Facilitators of UMSN: Angela Cao

At the University of Michigan School of Nursing we believe success is a collective endeavor. We celebrate the unique talent and drive that propels our students and faculty to achieve as scholars as we recognize the skilled network of staff who support them along the way. 

"Facilitators of UMSN" is a series that will spotlight some of the 118 staff members at UMSN who use their expertise to help members of the UMSN community work towards their goals as scholars, educators, and nurses. We hope you learn more about these talented and dedicated people through this series.

UMSN Facilitator: Angela Cao

Senior associate director of development

Hometown: Columbus, OH

Joined UMSN in October, 2017

What is the end product of all the work you do in your role in development at UMSN?

Strong philanthropic relationships with our alumni and donors to the school.

What are some of the most important things you’re trying to accomplish day-to-day?

I spend my time reaching out to a lot of alumni. I try to set up face-to-face meetings so I can spend some time with them, hear their story, hear what their plans are, and how they would like to give back to the school. I try to parlay what they want to do with what we have available to see if we can find a match and make that connection.

How can everyone that is part of the UMSN community help move those connections forward?

I think everyone at the School of Nursing has a role in development because everyone is a face for the school. Everyone represents the school when they interact with people, and so has a role in cultivating relationships or serving as a connector. We’re all in development together. So everyone plays a role just by doing their jobs well.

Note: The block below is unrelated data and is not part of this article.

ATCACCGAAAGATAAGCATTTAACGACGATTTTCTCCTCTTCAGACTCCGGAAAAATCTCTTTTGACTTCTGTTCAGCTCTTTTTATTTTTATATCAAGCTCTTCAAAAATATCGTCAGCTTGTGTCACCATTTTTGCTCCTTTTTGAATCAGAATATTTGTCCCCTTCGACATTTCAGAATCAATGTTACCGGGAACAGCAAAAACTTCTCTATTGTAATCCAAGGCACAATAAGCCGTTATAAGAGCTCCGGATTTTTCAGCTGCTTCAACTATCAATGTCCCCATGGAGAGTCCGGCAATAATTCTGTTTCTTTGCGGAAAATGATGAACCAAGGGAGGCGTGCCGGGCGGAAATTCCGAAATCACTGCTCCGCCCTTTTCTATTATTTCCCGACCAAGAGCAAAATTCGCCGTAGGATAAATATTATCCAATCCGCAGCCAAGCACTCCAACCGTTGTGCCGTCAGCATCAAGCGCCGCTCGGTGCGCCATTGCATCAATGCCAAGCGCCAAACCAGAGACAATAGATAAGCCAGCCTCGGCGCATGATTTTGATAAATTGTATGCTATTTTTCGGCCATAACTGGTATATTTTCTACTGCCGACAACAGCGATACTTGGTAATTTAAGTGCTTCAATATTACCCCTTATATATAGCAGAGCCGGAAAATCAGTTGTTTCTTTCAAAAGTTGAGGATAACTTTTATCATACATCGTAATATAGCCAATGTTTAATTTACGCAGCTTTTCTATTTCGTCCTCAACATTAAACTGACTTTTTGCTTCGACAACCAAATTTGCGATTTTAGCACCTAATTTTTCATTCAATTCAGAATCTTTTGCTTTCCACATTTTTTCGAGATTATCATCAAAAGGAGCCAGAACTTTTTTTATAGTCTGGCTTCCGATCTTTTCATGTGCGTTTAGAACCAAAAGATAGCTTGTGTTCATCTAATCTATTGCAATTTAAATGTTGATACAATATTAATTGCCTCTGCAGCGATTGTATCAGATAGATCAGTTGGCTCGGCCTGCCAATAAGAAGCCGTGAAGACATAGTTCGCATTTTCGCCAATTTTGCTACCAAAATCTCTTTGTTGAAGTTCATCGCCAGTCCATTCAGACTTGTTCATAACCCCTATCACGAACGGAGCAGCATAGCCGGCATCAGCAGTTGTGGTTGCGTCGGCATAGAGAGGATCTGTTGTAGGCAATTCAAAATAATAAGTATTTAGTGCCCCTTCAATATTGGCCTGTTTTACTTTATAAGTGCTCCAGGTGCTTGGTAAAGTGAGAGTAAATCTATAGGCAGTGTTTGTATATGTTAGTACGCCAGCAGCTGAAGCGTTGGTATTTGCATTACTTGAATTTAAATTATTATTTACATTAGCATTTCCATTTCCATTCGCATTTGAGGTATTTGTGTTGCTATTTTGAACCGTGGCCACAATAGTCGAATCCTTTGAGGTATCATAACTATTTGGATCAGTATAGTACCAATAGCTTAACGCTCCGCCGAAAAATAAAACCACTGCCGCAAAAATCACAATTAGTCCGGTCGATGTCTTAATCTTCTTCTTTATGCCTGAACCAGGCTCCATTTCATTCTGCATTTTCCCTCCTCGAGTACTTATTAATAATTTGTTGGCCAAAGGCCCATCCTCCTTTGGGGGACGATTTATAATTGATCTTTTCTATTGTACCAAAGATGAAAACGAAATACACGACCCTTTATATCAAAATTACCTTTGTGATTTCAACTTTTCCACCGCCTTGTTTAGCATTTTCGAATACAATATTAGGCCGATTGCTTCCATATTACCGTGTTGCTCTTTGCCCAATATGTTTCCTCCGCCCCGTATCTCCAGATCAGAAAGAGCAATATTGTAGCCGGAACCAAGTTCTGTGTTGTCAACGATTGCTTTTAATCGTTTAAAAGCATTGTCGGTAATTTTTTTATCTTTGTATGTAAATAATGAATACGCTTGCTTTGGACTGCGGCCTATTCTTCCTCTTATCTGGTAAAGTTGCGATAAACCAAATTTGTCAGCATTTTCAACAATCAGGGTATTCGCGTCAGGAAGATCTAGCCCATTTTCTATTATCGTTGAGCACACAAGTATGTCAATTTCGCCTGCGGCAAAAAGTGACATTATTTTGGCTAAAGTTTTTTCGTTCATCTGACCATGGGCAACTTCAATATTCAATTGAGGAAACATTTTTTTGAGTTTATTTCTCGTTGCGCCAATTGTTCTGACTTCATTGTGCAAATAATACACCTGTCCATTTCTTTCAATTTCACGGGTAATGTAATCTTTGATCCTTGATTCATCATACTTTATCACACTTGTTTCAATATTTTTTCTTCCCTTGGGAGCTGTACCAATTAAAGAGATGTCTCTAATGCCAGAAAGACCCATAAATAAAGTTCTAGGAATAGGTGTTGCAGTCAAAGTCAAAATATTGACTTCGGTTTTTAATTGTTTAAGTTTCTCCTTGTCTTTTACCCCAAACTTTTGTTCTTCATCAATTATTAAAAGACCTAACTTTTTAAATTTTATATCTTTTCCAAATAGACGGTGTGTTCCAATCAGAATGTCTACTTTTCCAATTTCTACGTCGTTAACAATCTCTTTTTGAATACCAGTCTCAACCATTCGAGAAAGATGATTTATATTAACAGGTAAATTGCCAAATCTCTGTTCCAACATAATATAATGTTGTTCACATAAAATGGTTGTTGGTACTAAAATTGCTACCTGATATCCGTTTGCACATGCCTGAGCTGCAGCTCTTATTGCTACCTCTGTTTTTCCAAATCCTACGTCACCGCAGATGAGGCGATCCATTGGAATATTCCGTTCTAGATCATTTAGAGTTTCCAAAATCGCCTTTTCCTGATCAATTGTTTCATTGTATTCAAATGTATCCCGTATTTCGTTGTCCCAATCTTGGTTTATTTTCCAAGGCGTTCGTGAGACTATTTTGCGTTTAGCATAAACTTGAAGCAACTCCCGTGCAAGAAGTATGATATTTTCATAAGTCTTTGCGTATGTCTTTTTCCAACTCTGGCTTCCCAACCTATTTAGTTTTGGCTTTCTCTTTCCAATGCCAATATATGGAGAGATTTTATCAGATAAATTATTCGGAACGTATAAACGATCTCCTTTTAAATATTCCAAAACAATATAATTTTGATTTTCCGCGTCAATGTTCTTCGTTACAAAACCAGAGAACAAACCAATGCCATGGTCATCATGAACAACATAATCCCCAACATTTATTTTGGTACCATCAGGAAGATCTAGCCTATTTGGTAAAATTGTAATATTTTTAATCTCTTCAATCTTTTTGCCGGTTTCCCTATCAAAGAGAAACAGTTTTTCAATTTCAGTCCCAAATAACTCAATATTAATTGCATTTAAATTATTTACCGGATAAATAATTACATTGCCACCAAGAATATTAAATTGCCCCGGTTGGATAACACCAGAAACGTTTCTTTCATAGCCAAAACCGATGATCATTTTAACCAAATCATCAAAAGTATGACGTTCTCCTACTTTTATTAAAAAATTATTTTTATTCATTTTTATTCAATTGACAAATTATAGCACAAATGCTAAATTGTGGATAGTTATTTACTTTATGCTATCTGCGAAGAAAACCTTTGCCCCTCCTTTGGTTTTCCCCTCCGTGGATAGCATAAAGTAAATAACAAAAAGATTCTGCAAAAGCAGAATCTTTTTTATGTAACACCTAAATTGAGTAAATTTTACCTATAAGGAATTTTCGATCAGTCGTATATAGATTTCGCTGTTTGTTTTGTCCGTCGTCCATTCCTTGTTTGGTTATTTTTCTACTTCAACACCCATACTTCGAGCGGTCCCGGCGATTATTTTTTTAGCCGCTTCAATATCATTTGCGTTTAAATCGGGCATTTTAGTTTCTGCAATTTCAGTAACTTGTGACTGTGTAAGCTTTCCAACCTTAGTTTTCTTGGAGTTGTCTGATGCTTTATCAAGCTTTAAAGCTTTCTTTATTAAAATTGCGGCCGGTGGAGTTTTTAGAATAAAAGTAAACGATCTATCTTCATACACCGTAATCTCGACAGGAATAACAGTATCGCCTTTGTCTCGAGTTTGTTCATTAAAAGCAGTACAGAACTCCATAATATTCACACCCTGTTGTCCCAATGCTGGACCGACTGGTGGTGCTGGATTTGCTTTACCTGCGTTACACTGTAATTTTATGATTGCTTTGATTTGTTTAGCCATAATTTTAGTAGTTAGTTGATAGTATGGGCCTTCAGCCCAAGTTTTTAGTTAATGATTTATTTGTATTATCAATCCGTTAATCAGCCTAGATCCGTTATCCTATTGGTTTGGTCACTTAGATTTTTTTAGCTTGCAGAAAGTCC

How is nursing development different than your previous experiences as a development professional?

This is my first foray into higher education development. The wonderful thing about working at the School of Nursing is that I have such an affinity for nursing. I have two nieces that are nurses and family members that interact with nurses or are nurses so it’s near and dear to my heart. Prior to this I worked in development for smaller nonprofits. Development itself isn’t really different, it’s building relationships with people and trying to align an opportunity with their philanthropic interests.

What are some of the differences between higher education and nonprofits?

In a major gifts position in higher education, the main priority is bringing in major gifts. In a smaller nonprofit, you are dealing with everything from stewardship to annual giving, to trying to keep the lights on. When it comes to the university you’re dealing with long-term giving, gifts that will sustain the School of Nursing for years to come. You deal with the perpetual and forever.

What does a successful year look like for you?

A successful year for me would be meeting with a large number of alumni face to face, and closing a lot of gifts, if I can be so bold, and learning a lot about our people.

What’s the most rewarding part of your job?

Definitely the interaction with donors and alumni. Having those conversations, I just cherish them so much. I have strong relationships with some of the donors that I worked with in my previous job and they are very special to me.

Outside of your immediate working group, who do you find yourself working with often at UMSN?

I work with Marketing and Communications, the faculty with projects that are looking for funding, and Student Success in the undergraduate office.

What questions do you get asked often by people you visit with as a development officer?

The questions I get more are: what are the dean’s priorities, and what are the new things happening now at the school? I also get asked a lot about football tickets (she laughs).